If You Feel Alone Taking Mental Health Medication, This Hashtag Is for You
Taking medication for your mental health can be an isolating experience. Even though one in six Americans takes a psychiatric medication, it’s not something many people are forthcoming about. Of course, your health and how you manage it is your own business — but there’s a difference between being a private person and hiding medication out of shame.
If you take psychiatric medication, there’s nothing to be ashamed about. In fact, you’re in good company.
Holly Brockwell, founder of Gadgette, an inclusive “geek culture” blog, started the hashtag #MedsWorkedForMe after tweeting about a study that found antidepressants work better than placebos, and do help some recover from depression.
“Damn right they work,” she said. “Took until the third try to find one that works for me, but man was it worth it. Never be afraid to ask for help, that’s why it’s there.”
After her followers started sharing their own medication stories, Brockwell launched #MedsWorkedForMe to continue the conversation.
— Holly Brockwell (at MWC) (@holly) February 22, 2018
“I think seeing people you look up to publicly admitting to their depression and anxiety helps you realise you’re not alone and sharing real advice on what works for them — drugs, mental exercises or whatever — is probably one of the most powerful things someone can do,” one Twitter user said in response to the hashtag.
Of course, psychiatric medication isn’t for everyone. Though it’s important we respect the different ways people choose to manage their mental health. If you’ve found psychiatric medication helps you, you’re not alone.
Check out some of the other responses from #MedsWorkedForMe below.
I have social anxiety that can stop me working sometimes, and my ruptured disc – a pain I can't describe – has sometimes meant I simply cannot function without medicinal aid.
For all the current bad press, meds have saved me before.
To chime in on the hashtag, #MedsWorkedForMe
— Jim Sterling (@JimSterling) February 22, 2018
The stigma which surrounds taking medication for mental illness needs to end.
Mental illnesses are valid illlnesses. No one should ever be made to feel shamed for taking medication. #MedsWorkedForMe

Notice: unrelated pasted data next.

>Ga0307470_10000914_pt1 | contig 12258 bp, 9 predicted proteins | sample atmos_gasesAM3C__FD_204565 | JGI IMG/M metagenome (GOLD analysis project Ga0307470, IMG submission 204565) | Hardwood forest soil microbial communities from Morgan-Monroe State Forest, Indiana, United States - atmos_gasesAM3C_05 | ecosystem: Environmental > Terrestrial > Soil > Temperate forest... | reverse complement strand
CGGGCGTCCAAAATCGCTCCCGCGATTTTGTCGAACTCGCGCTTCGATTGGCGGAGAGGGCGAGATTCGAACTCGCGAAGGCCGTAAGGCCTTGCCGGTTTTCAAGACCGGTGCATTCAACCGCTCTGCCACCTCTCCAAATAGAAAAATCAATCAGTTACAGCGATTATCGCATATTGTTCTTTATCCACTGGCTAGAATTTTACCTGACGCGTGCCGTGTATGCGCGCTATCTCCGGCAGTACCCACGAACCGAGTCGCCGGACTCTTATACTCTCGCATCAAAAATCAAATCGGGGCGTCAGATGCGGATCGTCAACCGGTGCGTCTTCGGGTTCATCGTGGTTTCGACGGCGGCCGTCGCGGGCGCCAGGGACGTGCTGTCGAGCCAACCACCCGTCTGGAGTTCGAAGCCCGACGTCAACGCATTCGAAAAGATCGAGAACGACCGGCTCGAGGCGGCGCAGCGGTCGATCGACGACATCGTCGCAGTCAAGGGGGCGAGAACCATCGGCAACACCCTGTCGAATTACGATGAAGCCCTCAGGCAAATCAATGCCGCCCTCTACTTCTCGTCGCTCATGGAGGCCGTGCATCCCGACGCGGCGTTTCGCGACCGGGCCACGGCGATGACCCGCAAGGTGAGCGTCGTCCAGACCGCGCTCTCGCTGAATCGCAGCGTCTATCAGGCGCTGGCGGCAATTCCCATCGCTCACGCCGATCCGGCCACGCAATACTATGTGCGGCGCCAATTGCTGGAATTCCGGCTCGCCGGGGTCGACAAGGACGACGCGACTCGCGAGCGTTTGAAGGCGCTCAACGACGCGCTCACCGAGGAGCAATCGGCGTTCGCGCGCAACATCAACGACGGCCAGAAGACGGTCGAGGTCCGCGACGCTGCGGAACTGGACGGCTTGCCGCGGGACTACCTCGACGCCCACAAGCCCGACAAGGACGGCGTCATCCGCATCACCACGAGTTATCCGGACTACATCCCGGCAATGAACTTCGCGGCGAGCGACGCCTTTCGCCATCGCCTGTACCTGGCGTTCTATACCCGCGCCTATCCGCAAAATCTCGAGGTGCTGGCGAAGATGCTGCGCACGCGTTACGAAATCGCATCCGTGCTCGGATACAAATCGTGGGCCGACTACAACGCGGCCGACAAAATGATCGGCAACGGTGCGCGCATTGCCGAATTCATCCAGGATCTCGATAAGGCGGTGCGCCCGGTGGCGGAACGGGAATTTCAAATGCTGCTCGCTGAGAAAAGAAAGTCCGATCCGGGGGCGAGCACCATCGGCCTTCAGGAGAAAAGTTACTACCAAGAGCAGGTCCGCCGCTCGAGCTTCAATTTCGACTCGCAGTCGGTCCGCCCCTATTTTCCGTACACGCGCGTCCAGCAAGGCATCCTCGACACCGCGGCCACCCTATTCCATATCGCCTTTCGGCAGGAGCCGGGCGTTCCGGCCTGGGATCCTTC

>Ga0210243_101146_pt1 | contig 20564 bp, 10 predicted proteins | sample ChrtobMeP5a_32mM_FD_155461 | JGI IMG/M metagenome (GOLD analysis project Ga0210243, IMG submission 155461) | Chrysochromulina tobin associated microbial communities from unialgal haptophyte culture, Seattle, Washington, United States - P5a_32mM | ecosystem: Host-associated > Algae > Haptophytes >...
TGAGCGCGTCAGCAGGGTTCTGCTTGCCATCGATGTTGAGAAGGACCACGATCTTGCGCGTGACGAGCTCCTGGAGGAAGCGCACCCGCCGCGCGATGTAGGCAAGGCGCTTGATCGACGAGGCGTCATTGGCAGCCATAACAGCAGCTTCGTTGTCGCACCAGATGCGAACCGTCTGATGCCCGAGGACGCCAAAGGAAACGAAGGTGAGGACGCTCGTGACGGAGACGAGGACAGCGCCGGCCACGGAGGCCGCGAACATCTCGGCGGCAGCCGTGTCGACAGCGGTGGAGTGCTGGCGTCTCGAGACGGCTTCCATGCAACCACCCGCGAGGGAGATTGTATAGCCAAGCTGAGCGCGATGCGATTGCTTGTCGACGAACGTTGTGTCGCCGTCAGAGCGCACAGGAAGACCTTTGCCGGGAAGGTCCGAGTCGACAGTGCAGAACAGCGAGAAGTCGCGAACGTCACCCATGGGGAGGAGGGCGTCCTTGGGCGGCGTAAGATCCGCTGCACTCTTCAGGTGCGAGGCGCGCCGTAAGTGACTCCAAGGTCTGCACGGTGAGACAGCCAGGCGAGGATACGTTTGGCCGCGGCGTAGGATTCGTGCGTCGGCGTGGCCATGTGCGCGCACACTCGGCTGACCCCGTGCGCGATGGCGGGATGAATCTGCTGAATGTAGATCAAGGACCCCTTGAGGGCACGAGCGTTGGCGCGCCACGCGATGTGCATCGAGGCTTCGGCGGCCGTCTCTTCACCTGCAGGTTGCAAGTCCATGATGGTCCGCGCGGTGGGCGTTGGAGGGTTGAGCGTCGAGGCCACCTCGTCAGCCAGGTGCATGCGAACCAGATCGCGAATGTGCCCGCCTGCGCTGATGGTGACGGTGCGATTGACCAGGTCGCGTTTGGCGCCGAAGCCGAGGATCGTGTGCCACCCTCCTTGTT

— Alice Kirby (@Alice__Kirby) February 22, 2018
None of you really know this… But I barely made it through my degree because my mental health pushed me so close to the edge!
I made it through thanks to an extremely caring, understanding doctor and the medication I needed!
Never be scared to reach out!
— Jazzybum (@Jazzybumblee) February 22, 2018
Depression and anxiety used to leave me incapacitated for days on end. Finally got the help I needed and my situation has improved dramatically thanks to proper medication. #MedsWorkedForMe
— Zefram Mann (@zeframmann) February 22, 2018
A miserable internship led me to a very dark place in my early 20's. Meds gave me the headspace I needed to plan my next steps and learn to recognise the signs should I end up on that path again #MedsWorkedForMe
— Megan King (@agnes_ahoy) February 22, 2018
If eating a clean diet, doing yoga, meditating ect works for you, GREAT! If just 'getting over it' works for you, GREAT! If only having a therapist works for you, GREAT! Just please don't invalidate those who require medical treatment to be healthy again #MedsWorkedForMe
— dâna (@dndnbr) February 22, 2018
It's possible to support #MedsWorkedForMe even if they didn't work for you. I had horrific experiences with anti-depressants. But that was MY experience and is not the case for most people. I'd never think of suggesting people don't take medication that can change their life.
— Natasha Lipman (@natashalipman) February 22, 2018
I wouldn’t be here. It is that simple. #MedsWorkedForMe
— Paul Mitchell Will Tweet You Now (@mrmitchell78) February 22, 2018
After self-medicating with alcohol for over a decade I cleaned up seventeen years ago and now take an anti-depressant each day. Never relapsed. #MedsWorkedForMe
— Neil Mitchell (@nrm1972) February 22, 2018
#MedsWorkedForMe after refusing to take them for many years due to the stigma, it almost cost me my life.
My meds don’t make me happy or ’crazy’, I still need to do a lot of self care and therapy but the meds do stop me from falling into a suicidal crisis.
— Charlotte Underwood (Author) (@XCharlotteFoxX) February 22, 2018
I have depression and anxiety and oh man oh man #MedsWorkedForMe
they made my life so much better and happier i'm so much KINDER to myself now. I can get out of bed, I don't CRY ALL THE TIME.
— Jessi Sheron (@JessiSheron) February 22, 2018
Mental illnesses must be the only life threatening illnesses that medication is seen as a luxury and not a need. Antidepressants aren’t ‘happy pills’; they don’t cure you, they just make it a bit easier to function. Stop stigmatising, these drugs can save lives #MedsWorkedForMe
— Han???? (@hannahsophia__) February 22, 2018
Editor’s note: Please see a doctor before starting or stopping a medication.
Getty image via 4421010037